The history of lights at Christmas

How did we go from stars that twinkled through evergreens to the computer generated light shows of today? Photo: Griswold home from National Lampoon's "Christmas Vacation"

FORT WORTH, Texas December 3, 2013 — Christmas lights are twinkling once again in the spirit of peace and goodwill. Home exteriors are illuminated multi-hue or white lights that shine like beacons in the night, which isn’t far from the truth.

Did you ever wonder why we put lights on our homes at Christmas time?  It is not a particularly fun project and depending on the décor, it can be quite expensive.


SEE RELATED: Reduce holiday stress so ‘It’s the Most Wonderful Time of the Year’


The History of Christmas says that the tradition of lighting the darkness goes back to the Yule, a midwinter festival celebrated by Norsemen. The festival boasted nights of feasting, drinking Yule, the Norse god Odin’s sacrificial beer and watching the fire leap around the Yule log burning in the home hearth. 

Candlelight guided weary travelers out of the dark night.(Chris Campbell/Flickr)

The lighting of the Yule log spread throughout Europe. Many believed the log’s flame summoned the sun’s return and drove away evil spirits. Over time Christianity adopted this Norse tradition and the light from the Yule log came to represent Jesus as Light in the darkness.

In time people set candles in their windows on long winter nights to welcome weary travelers. For Christians it became a symbol to welcome Mary and Joseph after their long trek to Bethlehem.


SEE RELATED: Amerigo Vespucci: Namesake of the Western Hemisphere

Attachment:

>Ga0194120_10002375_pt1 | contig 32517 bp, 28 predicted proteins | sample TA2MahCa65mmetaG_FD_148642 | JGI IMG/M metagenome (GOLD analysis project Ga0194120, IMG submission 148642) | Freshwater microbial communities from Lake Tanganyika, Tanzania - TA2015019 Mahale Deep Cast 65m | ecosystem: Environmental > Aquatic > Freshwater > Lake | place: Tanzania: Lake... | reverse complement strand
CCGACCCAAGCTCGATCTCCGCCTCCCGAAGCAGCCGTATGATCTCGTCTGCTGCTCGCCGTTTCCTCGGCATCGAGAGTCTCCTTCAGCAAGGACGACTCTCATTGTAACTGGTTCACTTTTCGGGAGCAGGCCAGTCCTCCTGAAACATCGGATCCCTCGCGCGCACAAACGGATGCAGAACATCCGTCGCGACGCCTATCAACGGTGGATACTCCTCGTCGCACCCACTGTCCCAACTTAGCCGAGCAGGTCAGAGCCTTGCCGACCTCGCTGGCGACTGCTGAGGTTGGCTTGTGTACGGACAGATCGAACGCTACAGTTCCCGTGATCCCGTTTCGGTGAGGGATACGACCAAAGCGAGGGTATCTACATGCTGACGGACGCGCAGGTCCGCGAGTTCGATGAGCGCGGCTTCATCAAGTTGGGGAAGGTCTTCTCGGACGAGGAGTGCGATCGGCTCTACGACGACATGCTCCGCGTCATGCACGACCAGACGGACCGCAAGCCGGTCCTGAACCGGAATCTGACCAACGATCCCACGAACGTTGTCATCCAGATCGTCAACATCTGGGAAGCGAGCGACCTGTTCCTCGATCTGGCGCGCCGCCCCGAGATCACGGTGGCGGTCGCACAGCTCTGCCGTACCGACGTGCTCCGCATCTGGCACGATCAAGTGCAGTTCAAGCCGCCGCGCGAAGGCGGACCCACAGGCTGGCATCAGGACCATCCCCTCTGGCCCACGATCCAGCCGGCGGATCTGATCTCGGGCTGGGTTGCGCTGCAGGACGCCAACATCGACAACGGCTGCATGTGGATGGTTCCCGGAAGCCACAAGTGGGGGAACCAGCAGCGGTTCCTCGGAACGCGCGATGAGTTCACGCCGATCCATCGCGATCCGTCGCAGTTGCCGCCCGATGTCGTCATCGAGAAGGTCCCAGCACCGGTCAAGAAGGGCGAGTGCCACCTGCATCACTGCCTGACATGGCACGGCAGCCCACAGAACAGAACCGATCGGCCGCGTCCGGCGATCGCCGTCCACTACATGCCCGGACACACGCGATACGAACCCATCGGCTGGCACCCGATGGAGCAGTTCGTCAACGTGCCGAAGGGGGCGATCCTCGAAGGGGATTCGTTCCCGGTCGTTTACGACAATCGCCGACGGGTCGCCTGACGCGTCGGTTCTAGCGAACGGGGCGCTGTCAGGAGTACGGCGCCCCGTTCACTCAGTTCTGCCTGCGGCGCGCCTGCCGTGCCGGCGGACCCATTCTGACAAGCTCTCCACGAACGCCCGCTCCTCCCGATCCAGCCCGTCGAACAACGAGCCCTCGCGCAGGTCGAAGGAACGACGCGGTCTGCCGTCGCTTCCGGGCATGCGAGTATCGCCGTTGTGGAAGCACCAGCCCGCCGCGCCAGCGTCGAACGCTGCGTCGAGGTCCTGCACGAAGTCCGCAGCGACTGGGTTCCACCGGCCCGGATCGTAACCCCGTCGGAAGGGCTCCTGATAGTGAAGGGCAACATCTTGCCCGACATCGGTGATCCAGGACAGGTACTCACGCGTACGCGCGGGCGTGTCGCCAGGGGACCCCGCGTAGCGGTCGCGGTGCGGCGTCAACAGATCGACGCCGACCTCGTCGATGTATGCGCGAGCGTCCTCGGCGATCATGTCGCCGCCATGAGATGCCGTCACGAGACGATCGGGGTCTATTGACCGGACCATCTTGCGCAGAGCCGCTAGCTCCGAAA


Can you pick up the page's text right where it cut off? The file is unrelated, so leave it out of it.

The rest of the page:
How did lights get on trees?

Thousands of years ago ancient Druids and Romans decorated trees. In time Christians embraced the practice as well. Legend has it that Protestant Reformer Martin Luther was the first to put lights on a Christmas tree. Walking home one night Luther was awed by the brilliance of stars twinkling through the evergreens he passed.

To share with his family he erected a tree in his home and wired the branches with lit candles.

Soon a star was affixed to the top to represent the star in the east that shone on the manger where the baby Jesus layed in a manger. The lights and ornaments came to represent the stars and planets in the sky; many Christians place a manger at the base of the Christmas tree underneath.

Until the mid-19th century most Americans and Brits didn’t have decorated trees in their homes because of its pagan origins. They did begin to grow in popularity however, starting in 1848 in Great Britain. The London News ran an illustration of Queen Victoria, Prince Albert and their children gathered around their candlelit tree in Buckingham Palace.

Now in vogue Christmas trees became part of the British Christmas tradition. Soon the fashionable east coast of the United States adopted the practice too. From there it spread west.

Edward Johnson’s Christmas tree was the first to be illuminated by electricity in 1882.

 

Lighted Christmas trees enchanted Americans even though that meant having a bucket of water or sand nearby in case of fire. And there were lots of fires.

The candles’ visual effect on a Christmas tree was beautiful; nevertheless safety was still a major issue. The combination of candle light and a dry tree often ended in tragedy. Insurance companies even stopped paying for fires caused by Christmas trees.

In 1880 Thomas Edison was the first to connect lights with wire but was not the first to wrap them on a Christmas tree. He strung them around his laboratory as an advertisement in an effort to gain a contract to provide electricity to Manhattan. But his partner Edward Johnson was the first to decorate his Christmas tree with electric lights in 1882. He is the “Father of the Electric Christmas Tree.”